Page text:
The vet will do a thorough examination of the fracture and will also check for any other injuries. Once they have all the relevant information they will be able to decide what to do next. Each fracture is different but generally there are two types of treatment, depending on the fracture. The vet may recommend internal or external stabilisation.

External stabilisation – If your pet has a hairline fracture or something minor, the vet may choose to use splints, casts or padded bandages to keep everything in place.

Internal stabilisation – This involves surgery and your pet will be anesthetised It can be anything from inserting a metal pin lengthwise into the centre of the bone (like an internal splint) to metal plates, pins, screws and wires to hold together various pieces of bone or to fix a joint.  If it is a serious fracture your vet may refer you to an Orthopaedic Specialist.

There is no strict rule on the amount of time it can take to heal a fracture but generally, the younger the animal the sooner it will take.  You need to make sure you limit the amount of exercise your pet does during the healing process to ensure the bones stay aligned. If your pet has too much activity it could refracture the bone and delay the healing or your pet could have a deformed limb due to stress on a weakened bone.  During the healing period your vet may take further x-rays to ensure it’s healing properly and let you know when your pet’s limb is back to normal.

If you have any questions about this subject please call us at the clinic and someone will be able to discuss this with you. Alternatively, you can post your question on our Facebook page.

Looking after your pets during the winter months.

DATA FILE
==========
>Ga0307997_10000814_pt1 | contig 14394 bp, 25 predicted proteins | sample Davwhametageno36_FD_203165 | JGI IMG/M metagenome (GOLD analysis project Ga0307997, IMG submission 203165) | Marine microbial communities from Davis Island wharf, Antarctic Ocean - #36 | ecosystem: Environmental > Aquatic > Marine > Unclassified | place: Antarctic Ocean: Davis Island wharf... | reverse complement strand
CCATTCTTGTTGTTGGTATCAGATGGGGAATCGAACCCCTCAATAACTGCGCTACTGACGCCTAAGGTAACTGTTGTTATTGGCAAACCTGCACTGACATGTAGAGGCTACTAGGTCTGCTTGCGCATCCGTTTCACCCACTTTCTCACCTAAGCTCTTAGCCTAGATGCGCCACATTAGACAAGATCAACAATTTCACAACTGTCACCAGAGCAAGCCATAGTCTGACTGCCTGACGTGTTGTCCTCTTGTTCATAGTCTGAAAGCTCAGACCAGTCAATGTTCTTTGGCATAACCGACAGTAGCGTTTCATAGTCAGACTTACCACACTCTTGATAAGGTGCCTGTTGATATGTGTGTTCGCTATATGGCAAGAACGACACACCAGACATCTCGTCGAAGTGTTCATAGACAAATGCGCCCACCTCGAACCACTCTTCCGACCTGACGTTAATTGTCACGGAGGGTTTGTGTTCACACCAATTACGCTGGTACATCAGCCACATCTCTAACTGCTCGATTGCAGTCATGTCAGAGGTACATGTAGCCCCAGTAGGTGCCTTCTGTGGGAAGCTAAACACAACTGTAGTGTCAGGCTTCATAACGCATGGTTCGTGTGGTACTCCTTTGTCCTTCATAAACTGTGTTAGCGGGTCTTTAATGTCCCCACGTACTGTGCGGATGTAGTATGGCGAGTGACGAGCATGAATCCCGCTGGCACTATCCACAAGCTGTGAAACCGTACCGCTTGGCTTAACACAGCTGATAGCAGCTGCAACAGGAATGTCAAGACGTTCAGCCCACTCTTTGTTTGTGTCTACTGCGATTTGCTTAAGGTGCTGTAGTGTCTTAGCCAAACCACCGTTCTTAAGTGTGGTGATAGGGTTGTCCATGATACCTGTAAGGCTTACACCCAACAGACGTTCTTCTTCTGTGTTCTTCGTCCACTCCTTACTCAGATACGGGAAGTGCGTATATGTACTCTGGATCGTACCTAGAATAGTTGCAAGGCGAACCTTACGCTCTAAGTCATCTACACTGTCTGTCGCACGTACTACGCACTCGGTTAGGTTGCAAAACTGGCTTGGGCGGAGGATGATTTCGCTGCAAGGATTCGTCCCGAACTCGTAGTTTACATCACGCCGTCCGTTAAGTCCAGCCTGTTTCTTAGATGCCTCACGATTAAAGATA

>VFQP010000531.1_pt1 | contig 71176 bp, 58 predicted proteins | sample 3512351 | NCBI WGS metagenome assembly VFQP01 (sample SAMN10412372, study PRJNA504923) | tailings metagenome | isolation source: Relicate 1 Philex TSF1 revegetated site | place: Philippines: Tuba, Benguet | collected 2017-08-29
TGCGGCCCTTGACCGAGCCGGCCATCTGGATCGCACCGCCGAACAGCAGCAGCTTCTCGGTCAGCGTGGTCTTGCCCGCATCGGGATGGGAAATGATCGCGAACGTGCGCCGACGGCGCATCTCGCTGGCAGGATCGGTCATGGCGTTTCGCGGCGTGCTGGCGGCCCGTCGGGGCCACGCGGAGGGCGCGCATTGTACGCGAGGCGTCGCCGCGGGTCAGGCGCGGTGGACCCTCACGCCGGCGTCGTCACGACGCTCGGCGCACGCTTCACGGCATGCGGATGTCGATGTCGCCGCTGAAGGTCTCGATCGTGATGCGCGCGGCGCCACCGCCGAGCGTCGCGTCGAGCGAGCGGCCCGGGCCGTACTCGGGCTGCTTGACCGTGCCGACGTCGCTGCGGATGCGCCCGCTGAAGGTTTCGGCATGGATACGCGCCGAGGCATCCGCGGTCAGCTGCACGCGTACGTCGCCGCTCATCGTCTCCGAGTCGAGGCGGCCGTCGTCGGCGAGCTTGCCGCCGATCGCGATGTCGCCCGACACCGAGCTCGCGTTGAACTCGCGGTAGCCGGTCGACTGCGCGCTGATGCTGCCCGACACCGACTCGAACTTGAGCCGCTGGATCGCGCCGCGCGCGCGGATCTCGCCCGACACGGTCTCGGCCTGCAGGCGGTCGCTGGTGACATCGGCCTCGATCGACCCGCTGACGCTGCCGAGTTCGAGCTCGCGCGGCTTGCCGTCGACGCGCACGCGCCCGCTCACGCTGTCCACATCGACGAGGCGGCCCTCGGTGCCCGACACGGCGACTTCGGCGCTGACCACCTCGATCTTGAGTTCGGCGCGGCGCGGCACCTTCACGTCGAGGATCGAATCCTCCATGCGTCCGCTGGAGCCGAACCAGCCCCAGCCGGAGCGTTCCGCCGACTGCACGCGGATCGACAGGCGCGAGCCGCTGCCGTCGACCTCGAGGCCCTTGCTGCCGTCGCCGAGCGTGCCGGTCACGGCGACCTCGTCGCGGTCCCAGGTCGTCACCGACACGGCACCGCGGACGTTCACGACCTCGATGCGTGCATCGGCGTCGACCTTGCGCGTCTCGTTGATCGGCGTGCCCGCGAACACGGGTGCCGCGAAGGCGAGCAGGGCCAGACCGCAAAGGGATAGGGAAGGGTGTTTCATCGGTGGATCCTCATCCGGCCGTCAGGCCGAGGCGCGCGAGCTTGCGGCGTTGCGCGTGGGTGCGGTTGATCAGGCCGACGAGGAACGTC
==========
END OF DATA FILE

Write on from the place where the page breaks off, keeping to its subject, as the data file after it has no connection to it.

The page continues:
Chestnuts roasting on an open fire. Jack Frost nipping at your nose. We are heading towards winter and it’s the time of year where you will be wearing your big coat, plus a bobble hat and scarf to keep warm.  Even though your pets are covered in fur, they will need a bit of help to keep warm too -especially if they are very young or very old. Also, dogs such as whippets, greyhounds and other dogs with low body fat or thin coats will need help keeping out the cold.

Below are a few hints and tips on looking after your pet’s health during the winter months.

Firstly, we recommend you read our blog about the dangers of anti-freeze poisoning. Click here to take a look. Antifreeze can be harmful to pets so care needs to be taken. Ethylene glycol is a constituent of antifreeze and is toxic causing acute kidney failure. It is sweet tasting and attracts cats, dogs & children for this very reason. 

If you have a dog, no matter the weather, it will still need a walk. It’s worthwhile remembering that if you are cold there is a good chance your dog will be cold too.  If there is a lot of snow , remember that the smaller breeds of dogs that are trudging belly deep through the snow will feel the effects quicker than a larger dog.  Another thing to be careful of is hidden dangers below the snow. There could be broken glass, barbed wire or other sharp objects. Try and stick to well know routes to minimise the risk of your dog getting injured.

Ice Balls – Now this isn’t a big danger but if not checked it can cause discomfort and pain. If you have been out with your dog in the snow, check their feet for ice or compacted snow.

If it’s icy it may not be a good idea to throw balls or sticks as your dog may slip and injure itself. Take it easy unless you know the ground is ok to run around on.

Every year there are a number of reports where dogs fall through thin ice and either drown or suffer from hypothermia. If you walk your dog near large ponds or lakes, do not let them go onto the ice as you will not be able to tell how thick or safe it is.                                                                                                                                

If you are out walking your dog in the dark, you will be seen a lot easier if both you & your dog are wearing something reflective.